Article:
The Monkees cut quite a swath through pop culture in the 1960s, even though the series only runs for two seasons, with a total of 58 episodes. The show makes a comeback in 1986, thanks to a marathon on MTV, and it never really dropped off the map after that, with the group, in various incarnations, touring around the country. And yet, I don't know if anyone truly appreciated the impact it made until Davy Jones's unexpected death in 2012, and the overwhelming outpouring of grief and memories across social media. Sure, the Monkees had been popular, and Davy's death was a shock, but I think very few people were prepared for the tidal wave of warmth and affection that resulted. There were those, I know, who didn't understand, maybe couldn't understand, how a silly TV show could mean so much to so many people. And yet there it was. We saw it again in 2019 with Peter Tork's death, and in 2021 when Mike Nesmith died, leaving only Mickey Dolenz. 

And if that seems impossible to believe, well, Mickey's 77 now, and while he should have many years to go, eventually that time will come, and then The Monkees will be just a memory, four young men frozen in time on video. Even the thought of that seems impossible, but there it is. And then all of us will look back then, back to the days when we, too, were young.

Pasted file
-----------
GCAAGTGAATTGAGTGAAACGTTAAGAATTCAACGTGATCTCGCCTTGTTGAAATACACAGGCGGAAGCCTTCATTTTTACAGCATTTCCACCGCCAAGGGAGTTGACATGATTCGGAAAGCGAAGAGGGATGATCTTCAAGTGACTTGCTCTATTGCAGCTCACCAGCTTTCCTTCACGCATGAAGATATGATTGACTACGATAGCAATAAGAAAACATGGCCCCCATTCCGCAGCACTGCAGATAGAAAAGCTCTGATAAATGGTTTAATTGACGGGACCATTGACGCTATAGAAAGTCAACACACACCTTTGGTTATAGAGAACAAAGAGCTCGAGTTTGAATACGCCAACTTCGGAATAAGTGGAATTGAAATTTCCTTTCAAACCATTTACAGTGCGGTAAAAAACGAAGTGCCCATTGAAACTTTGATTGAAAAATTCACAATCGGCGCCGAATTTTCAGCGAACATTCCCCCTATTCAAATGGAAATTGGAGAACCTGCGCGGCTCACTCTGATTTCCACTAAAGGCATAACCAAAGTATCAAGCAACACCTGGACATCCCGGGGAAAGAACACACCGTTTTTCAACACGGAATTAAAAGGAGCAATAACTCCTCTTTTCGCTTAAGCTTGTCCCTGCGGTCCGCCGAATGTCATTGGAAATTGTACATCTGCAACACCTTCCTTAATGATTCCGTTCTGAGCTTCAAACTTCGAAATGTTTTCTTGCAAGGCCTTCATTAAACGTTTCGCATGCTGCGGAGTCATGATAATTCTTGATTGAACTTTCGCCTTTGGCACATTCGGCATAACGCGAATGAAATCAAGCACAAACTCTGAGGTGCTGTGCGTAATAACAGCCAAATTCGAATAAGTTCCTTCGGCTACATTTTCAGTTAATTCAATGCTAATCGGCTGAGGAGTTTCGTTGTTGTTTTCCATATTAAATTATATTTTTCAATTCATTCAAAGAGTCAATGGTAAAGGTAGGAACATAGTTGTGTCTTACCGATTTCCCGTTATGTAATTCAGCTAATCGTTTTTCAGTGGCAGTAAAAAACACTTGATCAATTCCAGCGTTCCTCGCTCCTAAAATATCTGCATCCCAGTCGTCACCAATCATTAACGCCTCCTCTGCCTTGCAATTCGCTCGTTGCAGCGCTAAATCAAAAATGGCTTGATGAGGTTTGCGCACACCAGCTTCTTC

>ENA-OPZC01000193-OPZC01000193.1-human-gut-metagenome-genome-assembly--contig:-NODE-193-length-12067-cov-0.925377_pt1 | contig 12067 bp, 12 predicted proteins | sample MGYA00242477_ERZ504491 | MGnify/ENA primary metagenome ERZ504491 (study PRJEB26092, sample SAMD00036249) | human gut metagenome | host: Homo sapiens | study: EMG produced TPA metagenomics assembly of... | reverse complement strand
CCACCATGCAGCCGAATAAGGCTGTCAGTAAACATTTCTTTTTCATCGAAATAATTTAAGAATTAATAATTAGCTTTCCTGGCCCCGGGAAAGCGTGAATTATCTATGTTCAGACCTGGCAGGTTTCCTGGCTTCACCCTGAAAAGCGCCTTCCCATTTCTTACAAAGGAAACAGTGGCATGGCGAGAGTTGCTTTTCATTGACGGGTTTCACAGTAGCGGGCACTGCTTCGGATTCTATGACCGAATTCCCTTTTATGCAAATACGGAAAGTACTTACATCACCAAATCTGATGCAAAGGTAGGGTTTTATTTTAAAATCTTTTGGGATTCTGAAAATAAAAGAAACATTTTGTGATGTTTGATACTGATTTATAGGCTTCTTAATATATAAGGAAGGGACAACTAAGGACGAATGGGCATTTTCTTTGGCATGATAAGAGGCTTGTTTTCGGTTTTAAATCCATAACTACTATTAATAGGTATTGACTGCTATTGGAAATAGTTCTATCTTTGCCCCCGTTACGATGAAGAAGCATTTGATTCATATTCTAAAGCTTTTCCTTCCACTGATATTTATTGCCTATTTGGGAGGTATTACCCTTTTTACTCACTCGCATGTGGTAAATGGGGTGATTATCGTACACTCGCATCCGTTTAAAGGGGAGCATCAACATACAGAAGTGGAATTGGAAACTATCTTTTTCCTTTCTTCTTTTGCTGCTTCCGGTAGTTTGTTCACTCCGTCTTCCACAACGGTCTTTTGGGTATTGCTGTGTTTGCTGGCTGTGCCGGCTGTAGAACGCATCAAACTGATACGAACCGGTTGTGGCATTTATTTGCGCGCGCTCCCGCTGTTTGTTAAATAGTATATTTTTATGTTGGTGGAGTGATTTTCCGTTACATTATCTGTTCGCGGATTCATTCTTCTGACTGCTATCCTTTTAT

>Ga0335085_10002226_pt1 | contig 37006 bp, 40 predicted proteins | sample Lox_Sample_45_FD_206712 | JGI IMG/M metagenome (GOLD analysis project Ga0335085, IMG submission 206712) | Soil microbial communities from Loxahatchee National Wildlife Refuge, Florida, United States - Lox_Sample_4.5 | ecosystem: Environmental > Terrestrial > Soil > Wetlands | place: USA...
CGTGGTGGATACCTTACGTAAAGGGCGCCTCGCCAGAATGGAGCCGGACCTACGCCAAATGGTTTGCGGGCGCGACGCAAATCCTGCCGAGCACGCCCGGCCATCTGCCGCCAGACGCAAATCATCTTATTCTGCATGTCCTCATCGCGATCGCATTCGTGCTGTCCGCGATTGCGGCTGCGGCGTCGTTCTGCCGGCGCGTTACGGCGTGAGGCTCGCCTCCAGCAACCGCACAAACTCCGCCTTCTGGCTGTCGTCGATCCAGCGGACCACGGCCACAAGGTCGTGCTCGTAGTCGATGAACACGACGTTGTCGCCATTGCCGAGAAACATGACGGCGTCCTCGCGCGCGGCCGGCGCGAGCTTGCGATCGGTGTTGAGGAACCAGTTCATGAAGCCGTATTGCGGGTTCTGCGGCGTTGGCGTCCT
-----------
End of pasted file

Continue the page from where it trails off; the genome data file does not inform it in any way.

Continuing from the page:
l  l  l

All right, let's look at what's on this week, and see if they interest anyone besides me.

Words mean things and they tell stories, and on Saturday's Lawrence Welk Show (8:30 p.m. ET, ABC), the story is told herein in the description of tonight's show, "A tribute to the late Walt Disney." Disney died the previous December 15, six weeks past, and the phrase "the late Walt Disney" must still have looked very strange (and very sad) to a public that had become so used to him and fond of him.